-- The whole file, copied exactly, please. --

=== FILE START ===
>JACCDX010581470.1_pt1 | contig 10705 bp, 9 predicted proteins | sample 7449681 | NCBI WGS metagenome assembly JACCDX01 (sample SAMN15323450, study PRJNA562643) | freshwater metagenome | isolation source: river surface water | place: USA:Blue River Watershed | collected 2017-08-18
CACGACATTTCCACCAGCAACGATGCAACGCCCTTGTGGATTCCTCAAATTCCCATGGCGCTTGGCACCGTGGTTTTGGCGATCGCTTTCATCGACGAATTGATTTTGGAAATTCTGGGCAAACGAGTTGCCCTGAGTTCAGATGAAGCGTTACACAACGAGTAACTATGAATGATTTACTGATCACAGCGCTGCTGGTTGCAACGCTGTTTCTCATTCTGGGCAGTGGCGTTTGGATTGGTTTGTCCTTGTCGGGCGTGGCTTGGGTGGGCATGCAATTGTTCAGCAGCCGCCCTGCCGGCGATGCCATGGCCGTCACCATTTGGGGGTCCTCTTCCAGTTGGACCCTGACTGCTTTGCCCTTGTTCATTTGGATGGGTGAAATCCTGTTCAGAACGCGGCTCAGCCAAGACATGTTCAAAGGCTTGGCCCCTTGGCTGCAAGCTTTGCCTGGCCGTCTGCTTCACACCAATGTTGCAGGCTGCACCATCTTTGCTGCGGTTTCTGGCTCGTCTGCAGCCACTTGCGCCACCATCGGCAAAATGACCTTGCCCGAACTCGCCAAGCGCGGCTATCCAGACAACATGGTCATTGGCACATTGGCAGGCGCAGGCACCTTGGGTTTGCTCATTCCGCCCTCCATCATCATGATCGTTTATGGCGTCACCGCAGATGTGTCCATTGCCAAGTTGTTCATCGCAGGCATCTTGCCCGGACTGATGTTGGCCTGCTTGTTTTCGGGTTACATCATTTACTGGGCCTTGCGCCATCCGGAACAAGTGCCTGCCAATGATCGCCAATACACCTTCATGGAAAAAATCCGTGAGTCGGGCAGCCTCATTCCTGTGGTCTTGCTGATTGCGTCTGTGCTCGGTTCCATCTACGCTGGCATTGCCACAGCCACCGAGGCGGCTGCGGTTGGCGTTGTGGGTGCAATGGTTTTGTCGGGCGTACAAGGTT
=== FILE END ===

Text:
>JACCDX010581470.1_pt1 | contig 10705 bp, 9 predicted proteins | sample 7449681 | NCBI WGS metagenome assembly JACCDX01 (sample SAMN15323450, study PRJNA562643) | freshwater metagenome | isolation source: river surface water | place: USA:Blue River Watershed | collected 2017-08-18
CACGACATTTCCACCAGCAACGATGCAACGCCCTTGTGGATTCCTCAAATTCCCATGGCGCTTGGCACCGTGGTTTTGGCGATCGCTTTCATCGACGAATTGATTTTGGAAATTCTGGGCAAACGAGTTGCCCTGAGTTCAGATGAAGCGTTACACAACGAGTAACTATGAATGATTTACTGATCACAGCGCTGCTGGTTGCAACGCTGTTTCTCATTCTGGGCAGTGGCGTTTGGATTGGTTTGTCCTTGTCGGGCGTGGCTTGGGTGGGCATGCAATTGTTCAGCAGCCGCCCTGCCGGCGATGCCATGGCCGTCACCATTTGGGGGTCCTCTTCCAGTTGGACCCTGACTGCTTTGCCCTTGTTCATTTGGATGGGTGAAATCCTGTTCAGAACGCGGCTCAGCCAAGACATGTTCAAAGGCTTGGCCCCTTGGCTGCAAGCTTTGCCTGGCCGTCTGCTTCACACCAATGTTGCAGGCTGCACCATCTTTGCTGCGGTTTCTGGCTCGTCTGCAGCCACTTGCGCCACCATCGGCAAAATGACCTTGCCCGAACTCGCCAAGCGCGGCTATCCAGACAACATGGTCATTGGCACATTGGCAGGCGCAGGCACCTTGGGTTTGCTCATTCCGCCCTCCATCATCATGATCGTTTATGGCGTCACCGCAGATGTGTCCATTGCCAAGTTGTTCATCGCAGGCATCTTGCCCGGACTGATGTTGGCCTGCTTGTTTTCGGGTTACATCATTTACTGGGCCTTGCGCCATCCGGAACAAGTGCCTGCCAATGATCGCCAATACACCTTCATGGAAAAAATCCGTGAGTCGGGCAGCCTCATTCCTGTGGTCTTGCTGATTGCGTCTGTGCTCGGTTCCATCTACGCTGGCATTGCCACAGCCACCGAGGCGGCTGCGGTTGGCGTTGTGGGTGCAATGGTTTTGTCGGGCGTACAAGGTT